### Binary amplitude acoustic hologram

For each acoustic image, the microbubble pattern is pre-calculated as a binary amplitude acoustic hologram, consisting of pixels with an amplitude of zero or one. Similar to a phase hologram (Fig. 4a, d)8, the binary amplitude hologram (Fig. 4b, e) can also be optimized using the iterative angular spectrum approach (IASA). In this special case, however, the phase distribution in the hologram plane is at each step converted to a binary amplitude distribution with a fixed phase. An average phase value is obtained from the back-propagated target image. The hologram pixels, whose original phase is within the range of ±π/2 from this average value, are set to an amplitude of one, and the remaining pixels are set to zero. The algorithm typically converges in <30 iterations.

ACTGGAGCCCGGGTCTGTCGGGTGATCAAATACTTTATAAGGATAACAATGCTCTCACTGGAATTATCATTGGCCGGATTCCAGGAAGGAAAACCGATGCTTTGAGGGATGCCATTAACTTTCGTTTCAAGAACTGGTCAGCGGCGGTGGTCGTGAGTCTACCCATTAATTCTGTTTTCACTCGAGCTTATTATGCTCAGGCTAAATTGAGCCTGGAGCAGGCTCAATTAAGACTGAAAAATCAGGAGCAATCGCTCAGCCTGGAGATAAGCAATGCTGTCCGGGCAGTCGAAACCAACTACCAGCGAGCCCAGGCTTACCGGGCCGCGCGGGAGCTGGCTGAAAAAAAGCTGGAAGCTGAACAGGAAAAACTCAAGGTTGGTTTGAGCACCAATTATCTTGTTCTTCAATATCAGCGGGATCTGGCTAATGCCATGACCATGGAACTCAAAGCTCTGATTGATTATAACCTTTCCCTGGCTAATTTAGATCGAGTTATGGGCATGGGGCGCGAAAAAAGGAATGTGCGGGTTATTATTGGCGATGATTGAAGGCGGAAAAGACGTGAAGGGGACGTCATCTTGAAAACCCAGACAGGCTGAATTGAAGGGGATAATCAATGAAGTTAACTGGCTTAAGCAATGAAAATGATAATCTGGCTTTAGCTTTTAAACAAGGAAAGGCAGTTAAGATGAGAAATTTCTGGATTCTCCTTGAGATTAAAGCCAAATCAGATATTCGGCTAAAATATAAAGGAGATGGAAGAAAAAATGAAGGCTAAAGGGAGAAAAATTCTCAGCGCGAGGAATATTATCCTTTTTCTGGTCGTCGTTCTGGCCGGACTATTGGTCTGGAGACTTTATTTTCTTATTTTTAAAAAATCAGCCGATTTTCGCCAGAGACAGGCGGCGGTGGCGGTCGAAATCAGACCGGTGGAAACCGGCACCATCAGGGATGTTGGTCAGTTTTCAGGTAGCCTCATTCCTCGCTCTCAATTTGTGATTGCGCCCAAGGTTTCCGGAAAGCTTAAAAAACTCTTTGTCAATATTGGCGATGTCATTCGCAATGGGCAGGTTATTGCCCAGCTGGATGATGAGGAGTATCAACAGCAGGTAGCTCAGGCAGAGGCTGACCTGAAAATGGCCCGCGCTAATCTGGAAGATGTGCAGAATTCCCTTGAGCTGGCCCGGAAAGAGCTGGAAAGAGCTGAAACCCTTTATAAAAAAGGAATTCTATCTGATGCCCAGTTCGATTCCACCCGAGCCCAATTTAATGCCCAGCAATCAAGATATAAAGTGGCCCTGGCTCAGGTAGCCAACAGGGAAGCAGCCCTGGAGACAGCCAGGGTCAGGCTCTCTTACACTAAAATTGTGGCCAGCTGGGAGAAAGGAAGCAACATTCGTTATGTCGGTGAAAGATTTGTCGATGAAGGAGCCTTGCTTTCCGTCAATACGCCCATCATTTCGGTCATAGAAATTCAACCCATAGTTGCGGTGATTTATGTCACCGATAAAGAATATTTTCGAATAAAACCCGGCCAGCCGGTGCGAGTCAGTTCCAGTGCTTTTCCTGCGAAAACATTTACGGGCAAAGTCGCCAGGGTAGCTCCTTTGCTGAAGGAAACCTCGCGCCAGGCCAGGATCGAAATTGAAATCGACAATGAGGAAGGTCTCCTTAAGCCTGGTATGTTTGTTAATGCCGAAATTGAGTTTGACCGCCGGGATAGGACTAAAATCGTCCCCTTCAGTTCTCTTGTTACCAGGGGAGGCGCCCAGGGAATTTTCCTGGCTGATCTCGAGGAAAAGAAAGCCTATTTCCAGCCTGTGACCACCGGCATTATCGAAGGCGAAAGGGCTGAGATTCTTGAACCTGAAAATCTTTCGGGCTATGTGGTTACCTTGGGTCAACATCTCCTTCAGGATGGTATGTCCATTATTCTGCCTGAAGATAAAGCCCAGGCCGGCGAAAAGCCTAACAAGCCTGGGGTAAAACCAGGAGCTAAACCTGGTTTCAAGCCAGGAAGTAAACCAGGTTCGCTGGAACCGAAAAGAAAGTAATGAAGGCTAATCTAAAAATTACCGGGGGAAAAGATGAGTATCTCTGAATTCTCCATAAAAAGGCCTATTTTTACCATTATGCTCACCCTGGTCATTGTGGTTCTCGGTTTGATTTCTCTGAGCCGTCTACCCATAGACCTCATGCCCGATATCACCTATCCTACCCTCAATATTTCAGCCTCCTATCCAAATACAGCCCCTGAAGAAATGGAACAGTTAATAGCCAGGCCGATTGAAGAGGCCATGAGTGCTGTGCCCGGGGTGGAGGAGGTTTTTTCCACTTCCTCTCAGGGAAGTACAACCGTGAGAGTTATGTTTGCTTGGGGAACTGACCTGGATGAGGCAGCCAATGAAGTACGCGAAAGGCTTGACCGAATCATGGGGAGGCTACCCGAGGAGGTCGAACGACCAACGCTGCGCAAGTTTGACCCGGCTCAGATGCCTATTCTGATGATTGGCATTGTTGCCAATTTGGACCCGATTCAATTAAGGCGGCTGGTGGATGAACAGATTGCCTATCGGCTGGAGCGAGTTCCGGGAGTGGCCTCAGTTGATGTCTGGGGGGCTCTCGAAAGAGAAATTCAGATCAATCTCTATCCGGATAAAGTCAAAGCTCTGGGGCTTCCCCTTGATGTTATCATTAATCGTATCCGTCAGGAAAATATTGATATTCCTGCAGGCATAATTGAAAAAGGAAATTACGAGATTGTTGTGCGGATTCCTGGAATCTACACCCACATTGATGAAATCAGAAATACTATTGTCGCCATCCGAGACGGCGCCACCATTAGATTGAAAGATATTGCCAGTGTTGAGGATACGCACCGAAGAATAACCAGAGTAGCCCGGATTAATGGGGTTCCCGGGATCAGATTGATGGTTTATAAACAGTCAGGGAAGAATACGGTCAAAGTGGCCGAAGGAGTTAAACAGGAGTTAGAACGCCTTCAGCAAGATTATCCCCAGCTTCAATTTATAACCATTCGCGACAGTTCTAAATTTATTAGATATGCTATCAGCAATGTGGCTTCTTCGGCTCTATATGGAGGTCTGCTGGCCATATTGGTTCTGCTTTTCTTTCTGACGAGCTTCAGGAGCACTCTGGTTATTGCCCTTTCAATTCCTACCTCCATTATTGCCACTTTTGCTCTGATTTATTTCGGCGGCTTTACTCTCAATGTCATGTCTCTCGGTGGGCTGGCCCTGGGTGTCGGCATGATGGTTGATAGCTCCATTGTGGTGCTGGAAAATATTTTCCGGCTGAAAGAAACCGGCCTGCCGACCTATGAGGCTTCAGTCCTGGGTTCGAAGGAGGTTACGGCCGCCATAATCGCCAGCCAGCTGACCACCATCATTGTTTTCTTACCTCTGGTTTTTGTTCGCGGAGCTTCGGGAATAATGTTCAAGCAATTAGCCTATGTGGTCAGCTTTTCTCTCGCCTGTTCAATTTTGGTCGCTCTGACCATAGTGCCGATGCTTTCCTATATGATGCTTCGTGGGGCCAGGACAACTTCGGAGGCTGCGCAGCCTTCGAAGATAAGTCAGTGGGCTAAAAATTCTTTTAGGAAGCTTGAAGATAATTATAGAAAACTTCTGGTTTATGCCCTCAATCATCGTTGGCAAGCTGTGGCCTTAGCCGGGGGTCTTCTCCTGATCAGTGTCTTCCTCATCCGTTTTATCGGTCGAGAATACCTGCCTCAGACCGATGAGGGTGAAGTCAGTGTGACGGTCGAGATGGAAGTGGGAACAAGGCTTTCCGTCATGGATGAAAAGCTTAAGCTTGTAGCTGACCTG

Figure 4 shows simulations of reconstructed sound fields, and their corresponding holograms for a phase hologram (panels a, d) and binary amplitude hologram (b, e) encoding the letter “R”. Since the pixels in binary amplitude holography only have two states (Fig. 4e), they naturally provide much less information density than phase holograms which provide almost a continuous modulation over a range of 2π (Fig. 4d). This results in an elevated background noise that can be seen when comparing Fig. 4b with 4a. On the SUM chip surface, microbubbles replicate the zero-amplitude pixel pattern designed by the binary amplitude holography (Fig. 4f). The 10-MHz transducer emits an acoustic plane wave that transmits through the chip layer and then reaches the microbubble layer. The wave is blocked by each bubble and therefore modulated in amplitude. Where there is no microbubble, the wave transmits and diffracts to form the calculated acoustic image in the target plane (Fig. 4c). To demonstrate that the SUM can be used to project changing acoustic fields, we show a movie of the corresponding hydrophone scans in the Supplementary Movie 2. In this video, each frame was formed in 15 s, and the resulting field was raster-scanned by a needle hydrophone before clearing the bubble pattern and creating the next frame.